(NEW YORK) -- Lexi P., 14, knew she wasn't the only one in need of help taming her tresses. So the 14-year-old did something about it.
The teen launched her line of Curlanistas products in 2018 after realizing the important need to empower other young girls who had curly hair like her own.
"I was bullied as well as teased about my hair, and I just hated it," she told ABC News' Good Morning America.
Lexi, who is from Washington, D.C., recalls damaging her natural hair by sneaking to straighten it with hot tools.
"I thought if I had straight hair the bullies would leave me alone," she said.
Through these unfortunate experiences, Lexi was inspired to create her line in hopes of helping other girls who had gone through similar situations.
Lexi's curly girl-friendly stylers include a Magic Curl Cream, Frizz-Fighting Detangler and Curl Defining Custard. Since launching, Curlanistas has quickly grown in popularity and landed in Sally Beauty stores across America after being accepted to the retailer's Cultivate program, which aims to invest, mentor and support innovative emerging hair care brands through mass distribution.
After an accelerated successful launch, Lexi is now paying it forward through the Curlanista Boss Network she created in August.
"I get a lot of messages from girls saying they want to be brand ambassadors and I just couldn't think of a better way to share and inspire my lessons of being a young boss than by launching a boss network," said Lexi. "I'm so excited to meet and inspire other girls to set goals and knock them out."
With over 100 already signed up, Lexi plans to enroll at least 1,000 girls between the ages of 6 to 16, and teach them business-building skills, such as communication, goal setting, business management, money management, persuasiveness and dealing with rejection.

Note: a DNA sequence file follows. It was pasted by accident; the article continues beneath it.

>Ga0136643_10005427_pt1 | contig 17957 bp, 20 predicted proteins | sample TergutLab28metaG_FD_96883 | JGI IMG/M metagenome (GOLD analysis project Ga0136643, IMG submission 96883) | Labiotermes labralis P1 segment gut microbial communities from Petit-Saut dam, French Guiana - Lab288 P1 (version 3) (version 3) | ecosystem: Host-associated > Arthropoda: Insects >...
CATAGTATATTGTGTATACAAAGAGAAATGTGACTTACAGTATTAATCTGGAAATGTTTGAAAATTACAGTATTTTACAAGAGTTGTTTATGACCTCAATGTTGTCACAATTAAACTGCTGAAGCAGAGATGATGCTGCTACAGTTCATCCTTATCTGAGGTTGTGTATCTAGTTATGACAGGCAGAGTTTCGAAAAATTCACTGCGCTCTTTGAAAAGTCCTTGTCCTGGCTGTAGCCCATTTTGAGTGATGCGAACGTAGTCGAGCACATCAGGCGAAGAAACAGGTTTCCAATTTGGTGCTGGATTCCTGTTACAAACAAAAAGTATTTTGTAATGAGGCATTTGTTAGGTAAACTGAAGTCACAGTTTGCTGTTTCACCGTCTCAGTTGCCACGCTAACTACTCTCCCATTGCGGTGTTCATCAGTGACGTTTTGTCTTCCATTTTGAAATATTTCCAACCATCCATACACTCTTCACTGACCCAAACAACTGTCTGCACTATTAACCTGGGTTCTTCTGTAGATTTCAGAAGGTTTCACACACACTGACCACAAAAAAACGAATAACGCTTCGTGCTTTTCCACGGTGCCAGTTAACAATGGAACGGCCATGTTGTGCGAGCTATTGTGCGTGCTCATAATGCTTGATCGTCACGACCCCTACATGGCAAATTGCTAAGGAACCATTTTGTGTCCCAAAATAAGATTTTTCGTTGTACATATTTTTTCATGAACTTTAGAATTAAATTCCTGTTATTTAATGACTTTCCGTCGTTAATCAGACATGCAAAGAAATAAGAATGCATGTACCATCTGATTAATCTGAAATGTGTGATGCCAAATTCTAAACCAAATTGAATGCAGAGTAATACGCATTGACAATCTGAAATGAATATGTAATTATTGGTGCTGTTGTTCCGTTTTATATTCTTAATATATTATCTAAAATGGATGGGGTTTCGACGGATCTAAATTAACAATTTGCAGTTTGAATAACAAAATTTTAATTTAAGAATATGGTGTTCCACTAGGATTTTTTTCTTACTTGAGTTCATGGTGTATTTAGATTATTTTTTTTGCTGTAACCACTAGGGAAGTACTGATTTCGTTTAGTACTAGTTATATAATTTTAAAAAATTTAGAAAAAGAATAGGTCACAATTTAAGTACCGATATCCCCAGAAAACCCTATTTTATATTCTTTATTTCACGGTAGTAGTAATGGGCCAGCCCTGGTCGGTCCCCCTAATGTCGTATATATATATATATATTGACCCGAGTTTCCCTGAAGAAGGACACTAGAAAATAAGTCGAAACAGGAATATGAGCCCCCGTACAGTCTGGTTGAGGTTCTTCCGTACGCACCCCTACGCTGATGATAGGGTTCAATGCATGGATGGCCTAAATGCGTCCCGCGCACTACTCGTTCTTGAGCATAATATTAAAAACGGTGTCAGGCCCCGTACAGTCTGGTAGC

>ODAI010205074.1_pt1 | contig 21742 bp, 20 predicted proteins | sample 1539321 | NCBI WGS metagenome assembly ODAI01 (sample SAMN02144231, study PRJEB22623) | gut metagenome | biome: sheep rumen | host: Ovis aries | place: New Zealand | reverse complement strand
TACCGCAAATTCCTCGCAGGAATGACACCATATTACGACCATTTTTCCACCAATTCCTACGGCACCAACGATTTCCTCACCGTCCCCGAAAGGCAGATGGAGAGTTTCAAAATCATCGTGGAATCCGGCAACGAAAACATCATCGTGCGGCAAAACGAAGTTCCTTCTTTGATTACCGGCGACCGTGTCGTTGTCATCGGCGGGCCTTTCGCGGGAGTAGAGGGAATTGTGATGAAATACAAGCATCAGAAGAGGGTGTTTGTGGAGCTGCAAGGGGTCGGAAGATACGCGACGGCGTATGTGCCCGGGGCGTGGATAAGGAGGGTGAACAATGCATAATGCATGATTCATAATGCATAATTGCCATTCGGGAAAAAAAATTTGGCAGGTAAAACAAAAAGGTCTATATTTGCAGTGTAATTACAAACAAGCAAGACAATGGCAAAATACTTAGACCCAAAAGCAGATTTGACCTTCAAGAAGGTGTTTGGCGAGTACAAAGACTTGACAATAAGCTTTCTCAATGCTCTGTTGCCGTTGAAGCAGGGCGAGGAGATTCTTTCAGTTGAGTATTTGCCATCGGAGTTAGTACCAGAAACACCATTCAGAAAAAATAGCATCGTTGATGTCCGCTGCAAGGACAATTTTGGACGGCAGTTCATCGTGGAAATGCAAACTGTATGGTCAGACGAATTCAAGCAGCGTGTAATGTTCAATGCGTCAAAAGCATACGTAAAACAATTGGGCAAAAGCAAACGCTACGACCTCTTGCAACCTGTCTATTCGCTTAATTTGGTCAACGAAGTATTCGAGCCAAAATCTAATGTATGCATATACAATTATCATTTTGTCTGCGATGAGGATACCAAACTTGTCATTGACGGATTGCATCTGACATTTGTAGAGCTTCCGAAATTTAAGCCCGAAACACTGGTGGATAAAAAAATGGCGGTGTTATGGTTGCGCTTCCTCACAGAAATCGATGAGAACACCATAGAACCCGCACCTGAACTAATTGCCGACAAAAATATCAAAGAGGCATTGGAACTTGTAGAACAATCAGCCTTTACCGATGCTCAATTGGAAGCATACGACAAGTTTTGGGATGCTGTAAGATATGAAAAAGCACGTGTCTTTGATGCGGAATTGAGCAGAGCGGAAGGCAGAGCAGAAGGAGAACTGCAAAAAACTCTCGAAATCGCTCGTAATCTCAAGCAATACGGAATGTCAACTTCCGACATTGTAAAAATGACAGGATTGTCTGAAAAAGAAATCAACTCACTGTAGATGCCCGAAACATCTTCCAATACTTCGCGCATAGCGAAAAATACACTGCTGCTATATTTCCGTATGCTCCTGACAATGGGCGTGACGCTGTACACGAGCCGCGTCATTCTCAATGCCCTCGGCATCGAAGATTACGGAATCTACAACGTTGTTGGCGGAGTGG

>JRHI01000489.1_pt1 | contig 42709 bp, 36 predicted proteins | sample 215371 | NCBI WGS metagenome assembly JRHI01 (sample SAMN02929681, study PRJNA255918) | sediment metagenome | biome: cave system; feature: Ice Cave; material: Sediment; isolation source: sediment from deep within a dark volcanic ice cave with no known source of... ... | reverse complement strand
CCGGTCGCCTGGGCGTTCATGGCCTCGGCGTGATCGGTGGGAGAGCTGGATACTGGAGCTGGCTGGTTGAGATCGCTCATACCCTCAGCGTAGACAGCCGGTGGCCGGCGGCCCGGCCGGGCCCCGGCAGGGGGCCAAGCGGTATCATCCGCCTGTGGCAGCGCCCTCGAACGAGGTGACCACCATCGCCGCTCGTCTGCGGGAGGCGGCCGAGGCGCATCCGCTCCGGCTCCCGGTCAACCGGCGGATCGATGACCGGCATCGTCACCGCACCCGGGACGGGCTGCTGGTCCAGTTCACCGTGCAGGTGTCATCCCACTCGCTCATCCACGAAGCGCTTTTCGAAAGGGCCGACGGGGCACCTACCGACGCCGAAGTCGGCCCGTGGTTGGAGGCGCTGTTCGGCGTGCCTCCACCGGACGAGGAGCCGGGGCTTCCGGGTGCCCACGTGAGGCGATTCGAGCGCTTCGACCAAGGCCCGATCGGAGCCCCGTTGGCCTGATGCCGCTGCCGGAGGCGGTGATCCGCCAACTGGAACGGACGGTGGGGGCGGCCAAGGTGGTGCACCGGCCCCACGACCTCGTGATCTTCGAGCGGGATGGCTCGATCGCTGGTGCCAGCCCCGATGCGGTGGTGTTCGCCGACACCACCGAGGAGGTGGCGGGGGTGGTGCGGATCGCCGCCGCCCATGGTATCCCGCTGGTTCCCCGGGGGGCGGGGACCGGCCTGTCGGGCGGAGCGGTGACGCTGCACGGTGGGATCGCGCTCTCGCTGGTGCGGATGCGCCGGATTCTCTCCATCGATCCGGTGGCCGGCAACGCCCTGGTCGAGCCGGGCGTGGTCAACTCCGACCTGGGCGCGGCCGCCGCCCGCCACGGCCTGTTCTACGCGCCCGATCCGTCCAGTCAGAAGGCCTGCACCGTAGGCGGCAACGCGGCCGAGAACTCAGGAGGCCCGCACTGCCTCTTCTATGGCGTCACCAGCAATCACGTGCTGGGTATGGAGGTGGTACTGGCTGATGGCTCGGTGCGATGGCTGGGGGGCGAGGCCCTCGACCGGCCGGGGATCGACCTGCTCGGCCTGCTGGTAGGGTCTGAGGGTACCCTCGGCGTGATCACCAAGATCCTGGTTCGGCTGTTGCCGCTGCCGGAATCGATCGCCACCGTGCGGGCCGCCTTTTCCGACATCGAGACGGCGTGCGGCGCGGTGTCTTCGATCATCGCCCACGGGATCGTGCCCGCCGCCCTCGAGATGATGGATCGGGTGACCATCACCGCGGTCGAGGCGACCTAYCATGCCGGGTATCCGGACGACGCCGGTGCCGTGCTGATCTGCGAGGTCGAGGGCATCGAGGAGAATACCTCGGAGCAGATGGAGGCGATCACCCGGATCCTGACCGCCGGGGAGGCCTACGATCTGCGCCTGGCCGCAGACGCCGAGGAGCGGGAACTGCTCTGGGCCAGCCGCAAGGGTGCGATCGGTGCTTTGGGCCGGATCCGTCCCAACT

"Some of the girls and their parents have told me how much this program has helped them with their self-esteem," said Lexi. "They also feel empowered to follow their dreams and dream big, by being part of this movement. Some of the girls really look up to me and feel like they are connected because we are around the same age."
She continued, "It makes me feel so good knowing I'm making an impact. If I help one girl dream big and chase her goals, I know I'm serving my purpose."
Lexi believes the free program will give other young entrepreneurs the tools, leadership tips and resources they need to go after what they want while also feeling prepared.
"I would like girls around the world to know they should just go for it," she said. "Just do it, girl!"
"Whatever dream you have, chase it and never give up," she added. "Get out there and tell your parents, friends, family, anyone you trust, about your goals and don't be afraid to ask for help to make it happen."
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